1086 - Domesday Manors
The map shows the local manors of Lewartone (Leverton), Eddevatone (Eddington), Daneford
(Denford), Avintone (Avington), Ingleflot (Hungerford Engleford), Standene (Standen), Standone (North Standen) and Cerletone (Hopgrass and Charlton).
- Domesday Manors around Hungerford
c1200 - Savernake Forest at its Maximum
Regular "perambulations of the forest" were carried out to check the
boundaries. This map shows Savernake Forest at its most extensive, c1200, stretching well to the east of Hungerford. The "King's Way" is clearly shown between Hungerford and
(From "Savernake Forest", P C Walwin, 1976)
Hungerford - Medieval Features
This plan shows the planned medieval town along High Street and Bridge Street, with
the back lanes (now Prospect Road and Fairview Road). The site of the earlier village clustered around the church is shown stippled.
- Manorial History
- Simon de Montfort
- John of Gaunt
(From "Historic Towns in Berkshire: an archaeological appraisal". Grenville G. Astill,
1610 John Speed
John Speed (1552-1629) published his atlas "The Theatre of the Empire of Great Britaine" in 1610/11. It contained the first ever set of individual county maps of England and Wales. His Berkshire map is shown here.
- Zoomable digital reproduction of a 1611/12 proof
of Speed's atlas held at Cambridge University Library
In 1570 Christopher Saxton (c1543-c1612) began a survey of the whole of England and Wales on the
commission of Lord Burghley. This was a significant undertaking at
the time, and yet by 1574 the first plates had been engraved and in 1578 the survey was complete. The maps produced set the standard for cartographers to follow, and
base their own maps on, for hundreds of years to follow. In the early 1600s Campden's 'Brittania' was published with individual county maps. William Hole and
William Kip re-engraved Saxton's maps at a reduced size for this edition and on most of these maps Saxton is given credit in the title. The map shown here is dated 1636, about 25
years after Saxton's death.
1670 Ogilby - London-Bath Road (showing Thatcham to Marlborough section)
1716 Ogilby - Oxford-Salisbury Road
1722 - Robert Morden (Berkshire)
Robert Morden (c1650-1703) was among the first successful commercial map makers.
Between about 1675 and his death in 1703, he was based under the sign of the Atlas at premises in Cornhill and New Cheapside, London. His cartographical output was large and varied.
His best known maps are those of South Wales, North Wales and the English Counties first published in a new edition of Camden's "Britannia" in 1695, and subsequently reissued in 1722, 1753 and 1772. These maps were based on new information from gentlemen of each county, and were newly engraved. Each had a decorated cartouche, and showed numerous place names. Morden also produced in 1701 a series of smaller county maps often known as Miniature Mordens.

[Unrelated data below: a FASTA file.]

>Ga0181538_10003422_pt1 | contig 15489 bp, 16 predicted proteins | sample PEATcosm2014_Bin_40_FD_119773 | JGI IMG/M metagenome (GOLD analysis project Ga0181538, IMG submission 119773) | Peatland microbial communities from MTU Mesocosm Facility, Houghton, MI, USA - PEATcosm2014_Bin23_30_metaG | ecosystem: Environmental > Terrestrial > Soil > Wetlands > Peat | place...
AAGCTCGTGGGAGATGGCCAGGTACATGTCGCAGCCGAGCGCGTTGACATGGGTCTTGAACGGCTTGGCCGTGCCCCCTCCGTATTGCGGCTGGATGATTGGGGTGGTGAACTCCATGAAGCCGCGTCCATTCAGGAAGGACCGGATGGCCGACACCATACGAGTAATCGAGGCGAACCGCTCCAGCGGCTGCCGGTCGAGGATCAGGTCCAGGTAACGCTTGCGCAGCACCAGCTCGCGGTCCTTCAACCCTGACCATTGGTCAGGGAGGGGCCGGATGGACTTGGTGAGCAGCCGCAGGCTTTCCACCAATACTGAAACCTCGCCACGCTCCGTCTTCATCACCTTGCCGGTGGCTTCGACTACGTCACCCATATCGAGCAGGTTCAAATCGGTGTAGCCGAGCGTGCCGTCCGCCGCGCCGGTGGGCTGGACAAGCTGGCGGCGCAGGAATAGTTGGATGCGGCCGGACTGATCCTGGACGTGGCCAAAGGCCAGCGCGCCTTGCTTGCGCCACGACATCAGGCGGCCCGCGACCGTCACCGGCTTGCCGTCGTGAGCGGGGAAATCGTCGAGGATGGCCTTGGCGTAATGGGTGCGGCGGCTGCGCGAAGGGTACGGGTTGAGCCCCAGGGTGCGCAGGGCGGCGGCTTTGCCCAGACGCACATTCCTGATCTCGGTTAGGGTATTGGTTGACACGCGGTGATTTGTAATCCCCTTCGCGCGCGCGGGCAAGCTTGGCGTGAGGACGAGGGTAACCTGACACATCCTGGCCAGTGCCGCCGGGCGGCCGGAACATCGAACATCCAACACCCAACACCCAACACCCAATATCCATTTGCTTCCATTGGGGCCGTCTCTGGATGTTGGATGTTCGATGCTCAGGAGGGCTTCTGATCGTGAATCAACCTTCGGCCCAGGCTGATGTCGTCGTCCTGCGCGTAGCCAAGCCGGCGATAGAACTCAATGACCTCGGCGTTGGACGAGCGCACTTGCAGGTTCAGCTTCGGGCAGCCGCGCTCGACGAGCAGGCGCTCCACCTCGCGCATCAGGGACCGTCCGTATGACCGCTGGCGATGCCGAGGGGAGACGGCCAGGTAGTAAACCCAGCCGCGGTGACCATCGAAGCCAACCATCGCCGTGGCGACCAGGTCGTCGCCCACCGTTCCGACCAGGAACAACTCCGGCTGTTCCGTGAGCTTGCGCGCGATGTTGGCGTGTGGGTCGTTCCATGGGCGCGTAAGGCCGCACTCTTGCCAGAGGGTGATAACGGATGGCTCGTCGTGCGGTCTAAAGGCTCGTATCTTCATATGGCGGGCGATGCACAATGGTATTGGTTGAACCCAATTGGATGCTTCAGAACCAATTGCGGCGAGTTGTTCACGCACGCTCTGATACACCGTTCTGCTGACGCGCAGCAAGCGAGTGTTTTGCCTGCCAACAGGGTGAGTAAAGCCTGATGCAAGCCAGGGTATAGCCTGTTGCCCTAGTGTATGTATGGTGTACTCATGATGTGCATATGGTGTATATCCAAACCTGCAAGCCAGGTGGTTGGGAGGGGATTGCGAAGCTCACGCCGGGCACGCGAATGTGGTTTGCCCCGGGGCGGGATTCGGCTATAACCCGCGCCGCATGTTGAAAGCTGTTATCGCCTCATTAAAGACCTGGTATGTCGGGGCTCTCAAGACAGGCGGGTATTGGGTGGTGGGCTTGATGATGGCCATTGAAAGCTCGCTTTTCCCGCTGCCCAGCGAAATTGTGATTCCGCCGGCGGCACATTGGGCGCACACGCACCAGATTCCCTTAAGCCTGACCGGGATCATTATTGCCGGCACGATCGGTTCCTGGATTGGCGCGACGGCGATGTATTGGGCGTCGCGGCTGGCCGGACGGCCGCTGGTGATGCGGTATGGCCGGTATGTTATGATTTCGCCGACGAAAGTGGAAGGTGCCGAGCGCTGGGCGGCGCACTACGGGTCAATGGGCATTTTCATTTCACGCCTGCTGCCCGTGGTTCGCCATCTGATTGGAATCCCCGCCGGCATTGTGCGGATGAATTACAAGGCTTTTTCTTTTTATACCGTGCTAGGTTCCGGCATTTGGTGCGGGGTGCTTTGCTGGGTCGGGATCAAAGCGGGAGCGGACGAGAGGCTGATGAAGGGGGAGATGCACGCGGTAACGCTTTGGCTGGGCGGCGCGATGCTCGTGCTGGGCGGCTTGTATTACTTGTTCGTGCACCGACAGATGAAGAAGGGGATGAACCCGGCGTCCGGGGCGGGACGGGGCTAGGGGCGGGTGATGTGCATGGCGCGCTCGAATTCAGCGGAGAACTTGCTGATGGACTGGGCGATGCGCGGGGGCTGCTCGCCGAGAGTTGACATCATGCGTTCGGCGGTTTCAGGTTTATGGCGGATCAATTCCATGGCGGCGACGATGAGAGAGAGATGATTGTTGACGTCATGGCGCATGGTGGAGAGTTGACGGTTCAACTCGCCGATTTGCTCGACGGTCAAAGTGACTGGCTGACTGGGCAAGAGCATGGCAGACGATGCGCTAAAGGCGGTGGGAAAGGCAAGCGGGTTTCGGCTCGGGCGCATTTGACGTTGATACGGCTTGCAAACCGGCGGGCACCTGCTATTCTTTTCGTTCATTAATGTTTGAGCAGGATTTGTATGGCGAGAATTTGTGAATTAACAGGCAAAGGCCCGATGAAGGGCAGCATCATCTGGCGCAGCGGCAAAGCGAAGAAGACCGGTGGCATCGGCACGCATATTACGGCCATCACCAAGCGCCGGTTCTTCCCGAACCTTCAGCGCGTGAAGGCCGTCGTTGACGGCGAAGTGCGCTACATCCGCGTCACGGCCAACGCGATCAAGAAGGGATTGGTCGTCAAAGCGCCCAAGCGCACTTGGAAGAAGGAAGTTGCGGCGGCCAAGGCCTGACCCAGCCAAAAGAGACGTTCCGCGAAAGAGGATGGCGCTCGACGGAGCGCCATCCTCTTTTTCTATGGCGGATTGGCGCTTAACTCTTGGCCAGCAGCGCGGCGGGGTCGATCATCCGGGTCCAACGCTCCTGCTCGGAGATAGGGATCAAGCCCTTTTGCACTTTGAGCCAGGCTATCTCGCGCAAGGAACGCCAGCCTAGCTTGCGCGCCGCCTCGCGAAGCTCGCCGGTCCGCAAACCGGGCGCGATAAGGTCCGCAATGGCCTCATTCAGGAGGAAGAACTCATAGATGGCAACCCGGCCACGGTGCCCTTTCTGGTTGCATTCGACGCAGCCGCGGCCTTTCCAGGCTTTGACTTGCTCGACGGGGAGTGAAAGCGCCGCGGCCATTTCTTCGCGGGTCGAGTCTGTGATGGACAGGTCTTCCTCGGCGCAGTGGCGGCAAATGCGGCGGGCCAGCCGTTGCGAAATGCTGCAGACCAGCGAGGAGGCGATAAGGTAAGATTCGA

c1750 - The Old & Great Market Road from Hungerford to Newbury (Western part)
This simple hand-drawn
sketch shows a schematic depiction of Hungerford (with buildings along High Street, Charnham Street and Church Street), Denford, Avington and Kintbury. Most importantly it shows "The old
& Great Market Road from Hungerford to Newbury". It is thought to date from c1750. Only the western half is shown here.
1750 - Charnham Street
1756 Emanuel Bowen
Emanuel Bowen (1714-1767) had the high distinction to be named Royal Mapmaker to both to
King George II of England and Louis XV of France. Based in London from 1714 onwards, Bowen was highly regarded for producing some of the largest, most detailed, most accurate
and most attractive maps of his era. Shown here is his Berkshire map, dated 1756.
1761 - John Rocque
John Rocque (c1709-1762) is now mainly remembered for his map of London. He began work on
this in 1737 and it was published in 24 printed sheets in 1747. It was by far the most detailed map of London published up to that time, and remains an important historical
resource. The map of London and his other maps brought him an appointment as cartographer to the Prince of Wales in 1751.
A fire in 1750 destroyed his premises and stock, but by
1753 he was employing ten draughtsmen, and The Small British Atlas: Being a New set of Maps of all the Counties of England and Wales appeared. There was a second edition in 1762.
Shown here is part of his edition of Berkshire dated 1761.
1768 - John Willis
1792 Robertson Road from London to Bath - Plate 7
1794 - William Francis
The map of Hungerford by William Francis, 1794, is one of the great treasures of the town.
In the mid 20th century it was in the hands of Harry Giles, local carrier, who passed it to Dr & Mrs Kennedy. In the 1970s they passed it to the Town and Manor.
It shows great
detail about the town at the time.
Part only is currently shown here.
1819 - Enclosure Award Map
Other Miscellaneous maps and plans:
- Great Road from London to Bath and Bristol, c1800
- Hopgrass Marsh and Honey Furlong, c1822
- Properties attracting Commoners' Rights in Town & Manor of Hungerford
- 1961 OS Hungerford area